Tuesday, October 5, 2010

John F. Kennedy’s “Address to the Greater Houston Ministerial Association” Analysis

In the 1960 presidential election, Richard Nixon vs. John F. Kennedy (figure 1), Kennedy was first to be nominated in the first ballot. However, because he was a Catholic John Kennedy had doubts about his ability to win the election. On September 12, 1960, at Rice Hotel in Houston, Texas John F. Kennedy addressed the Houston Ministerial Association he states that "not what kind is church I believe in, for that should be important only to me-but what kind of America I believe in." Kennedy expressed to the audience that he was for the separation of church and state, and that the Constitution was above the dictates of the church when it comes to politics. Being a certain religion should not affect a person's ability to win the presidential election, they should be judged on their capability of being a good leader for our country.

Figure 1: "John F. Kennedy: Address to the Greater Houston Ministerial Association" Sept. 12.1960. American Rhetoric. Web. 5 October 2010

"I believe in an America…," Kennedy uses these words repeatedly throughout his speech to emphasize his beliefs on how America should be. He says "The real issues in the campaign have been obscured perhaps deliberately." The issues he addresses are the spread of Communist, treatment of President and Vice President by people who don't respect their power, and people living in poverty; the campaign should be decided on these issues not religion. JFK makes a connection to his audience by addressing the fact that next it might be their personal religion that the finger of suspicion is pointed at. Kennedy points out that the President should be able to fulfill anything his office requires of him; and whose fulfillment of his office is not limited or conditioned by any religious oath, ritual, or obligation. He makes a personal connection by announcing his involvement in the war in the South Pacific and his brother dying for our country in Europe. This is the kind of America that our forefathers died for; they fled to our country to escape religious test that denied office to members of less favored churches. He quotes, "the freedoms for which our forefathers died."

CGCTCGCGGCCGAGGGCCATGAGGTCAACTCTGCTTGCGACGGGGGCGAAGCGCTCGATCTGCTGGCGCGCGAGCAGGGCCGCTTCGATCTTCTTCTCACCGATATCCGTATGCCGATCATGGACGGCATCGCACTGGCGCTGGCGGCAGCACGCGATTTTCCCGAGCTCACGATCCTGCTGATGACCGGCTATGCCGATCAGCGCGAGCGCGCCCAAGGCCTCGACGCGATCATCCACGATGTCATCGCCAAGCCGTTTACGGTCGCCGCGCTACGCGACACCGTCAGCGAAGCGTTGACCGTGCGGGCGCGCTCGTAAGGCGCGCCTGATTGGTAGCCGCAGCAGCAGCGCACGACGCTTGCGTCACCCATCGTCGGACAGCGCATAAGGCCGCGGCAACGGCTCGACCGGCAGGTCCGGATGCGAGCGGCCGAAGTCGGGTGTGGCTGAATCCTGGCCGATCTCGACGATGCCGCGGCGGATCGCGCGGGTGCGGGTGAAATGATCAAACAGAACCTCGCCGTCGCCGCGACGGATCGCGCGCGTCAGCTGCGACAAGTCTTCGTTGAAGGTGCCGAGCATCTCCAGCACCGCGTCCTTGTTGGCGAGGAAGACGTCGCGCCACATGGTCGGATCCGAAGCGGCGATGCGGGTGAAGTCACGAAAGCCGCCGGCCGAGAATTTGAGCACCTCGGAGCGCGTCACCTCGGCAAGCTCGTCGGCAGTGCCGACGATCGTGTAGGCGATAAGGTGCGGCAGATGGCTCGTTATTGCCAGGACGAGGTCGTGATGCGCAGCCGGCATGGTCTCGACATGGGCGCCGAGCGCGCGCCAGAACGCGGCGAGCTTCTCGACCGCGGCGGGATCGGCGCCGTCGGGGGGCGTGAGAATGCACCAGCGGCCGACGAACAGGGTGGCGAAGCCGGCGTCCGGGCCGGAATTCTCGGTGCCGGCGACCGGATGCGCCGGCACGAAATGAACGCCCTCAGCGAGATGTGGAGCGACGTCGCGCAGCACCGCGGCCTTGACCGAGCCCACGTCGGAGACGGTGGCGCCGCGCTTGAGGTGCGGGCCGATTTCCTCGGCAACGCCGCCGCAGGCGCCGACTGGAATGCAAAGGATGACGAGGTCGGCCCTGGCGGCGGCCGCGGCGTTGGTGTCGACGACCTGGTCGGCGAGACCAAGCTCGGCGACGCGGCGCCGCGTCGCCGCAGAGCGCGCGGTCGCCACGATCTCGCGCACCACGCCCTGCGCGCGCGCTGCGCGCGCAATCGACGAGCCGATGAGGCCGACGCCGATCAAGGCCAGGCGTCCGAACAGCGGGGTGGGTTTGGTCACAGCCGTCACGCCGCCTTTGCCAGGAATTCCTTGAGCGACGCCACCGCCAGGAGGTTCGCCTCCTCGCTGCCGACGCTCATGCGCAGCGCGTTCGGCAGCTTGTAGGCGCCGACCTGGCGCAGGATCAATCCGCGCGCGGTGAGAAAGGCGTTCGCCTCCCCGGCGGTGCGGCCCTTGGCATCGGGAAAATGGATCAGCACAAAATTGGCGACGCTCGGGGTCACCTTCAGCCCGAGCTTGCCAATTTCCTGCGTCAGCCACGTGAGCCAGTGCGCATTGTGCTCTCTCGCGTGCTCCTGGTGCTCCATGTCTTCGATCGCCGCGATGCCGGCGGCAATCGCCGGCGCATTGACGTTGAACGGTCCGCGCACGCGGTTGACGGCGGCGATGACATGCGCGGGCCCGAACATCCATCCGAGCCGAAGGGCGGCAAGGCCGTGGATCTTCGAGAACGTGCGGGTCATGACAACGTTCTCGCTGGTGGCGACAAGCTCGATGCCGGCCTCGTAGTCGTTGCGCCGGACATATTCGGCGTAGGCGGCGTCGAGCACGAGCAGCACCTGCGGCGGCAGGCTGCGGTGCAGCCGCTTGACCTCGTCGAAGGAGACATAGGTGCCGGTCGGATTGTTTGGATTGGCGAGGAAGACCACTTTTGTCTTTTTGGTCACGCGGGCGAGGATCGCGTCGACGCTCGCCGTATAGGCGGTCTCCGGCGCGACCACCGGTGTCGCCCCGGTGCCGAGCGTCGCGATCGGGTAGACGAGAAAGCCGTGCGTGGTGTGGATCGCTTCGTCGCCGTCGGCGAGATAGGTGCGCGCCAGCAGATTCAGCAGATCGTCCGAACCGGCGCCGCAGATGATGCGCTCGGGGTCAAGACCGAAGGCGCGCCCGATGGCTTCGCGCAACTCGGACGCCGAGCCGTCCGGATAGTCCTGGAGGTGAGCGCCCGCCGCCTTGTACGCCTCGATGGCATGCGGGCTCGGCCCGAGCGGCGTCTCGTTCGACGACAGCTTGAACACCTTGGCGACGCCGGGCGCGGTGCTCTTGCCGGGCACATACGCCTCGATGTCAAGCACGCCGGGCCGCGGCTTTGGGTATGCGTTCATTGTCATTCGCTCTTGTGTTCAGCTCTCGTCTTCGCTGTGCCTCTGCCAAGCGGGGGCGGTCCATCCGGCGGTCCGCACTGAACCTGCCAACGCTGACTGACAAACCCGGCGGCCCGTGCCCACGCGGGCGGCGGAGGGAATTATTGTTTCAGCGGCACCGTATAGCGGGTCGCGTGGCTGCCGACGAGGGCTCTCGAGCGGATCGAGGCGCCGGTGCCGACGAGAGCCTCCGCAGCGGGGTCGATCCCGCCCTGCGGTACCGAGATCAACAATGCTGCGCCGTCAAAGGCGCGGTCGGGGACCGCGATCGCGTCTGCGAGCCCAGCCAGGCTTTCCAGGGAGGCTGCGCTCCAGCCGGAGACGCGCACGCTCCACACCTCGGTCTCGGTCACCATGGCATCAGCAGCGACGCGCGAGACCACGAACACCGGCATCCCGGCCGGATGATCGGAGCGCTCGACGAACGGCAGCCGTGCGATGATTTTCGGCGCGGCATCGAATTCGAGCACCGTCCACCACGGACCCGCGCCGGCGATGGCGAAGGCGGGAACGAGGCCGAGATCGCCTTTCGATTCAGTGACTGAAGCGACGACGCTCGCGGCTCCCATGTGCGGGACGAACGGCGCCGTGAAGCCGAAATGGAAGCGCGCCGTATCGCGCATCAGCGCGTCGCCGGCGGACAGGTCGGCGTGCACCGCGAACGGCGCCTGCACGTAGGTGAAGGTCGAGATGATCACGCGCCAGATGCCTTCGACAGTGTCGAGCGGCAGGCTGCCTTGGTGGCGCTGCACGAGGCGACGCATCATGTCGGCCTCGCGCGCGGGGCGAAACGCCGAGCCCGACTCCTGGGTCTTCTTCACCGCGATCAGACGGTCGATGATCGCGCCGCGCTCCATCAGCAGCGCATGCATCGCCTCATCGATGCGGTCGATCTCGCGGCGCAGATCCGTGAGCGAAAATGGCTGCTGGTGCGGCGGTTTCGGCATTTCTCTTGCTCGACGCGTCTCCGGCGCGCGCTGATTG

Kennedy clearly states that he wants to be judged on his fourteen years in the Congress, stands against an Ambassador to the Vatican, against unconstitutional aid to parochial schools and against any boycotting in schools. Any decisions JFK makes will be from the best judgment of him as a President not as a Catholic. The decision Issues on birth control, divorce, gambling, or any other subject will be made in accordance of the nation's interest. However, a Catholic may believe this is impossible to do because of their beliefs. If he should lose the election after being judged fairly he shall return to his seat in the Senate.

JFK closes his speech by stating his oath, "I solemnly swear that I will faithfully execute the office of President of the United States, and will to my best ability preserve, protect, and defend the Constitution, so help me God." Overall Kennedy's address to the Greater Houston Ministerial Association was a success. He successfully emphasize that his religion will not get in the way of making decisions when it comes to the issues we have in America.

Work Cited

Kennedy, F. John. "Address to the Greater Houston Ministerial Association." American Rhetoric. N.P., Sept. 12.1960. Web. 5 October 2010

Work Consulted

Li, Chien-Pin. "1960: The Road To Camelot." www.kennesaw.edu. Ed. Chien-Pin Li. N.p., n.d. Web. 5 Oct. 2010.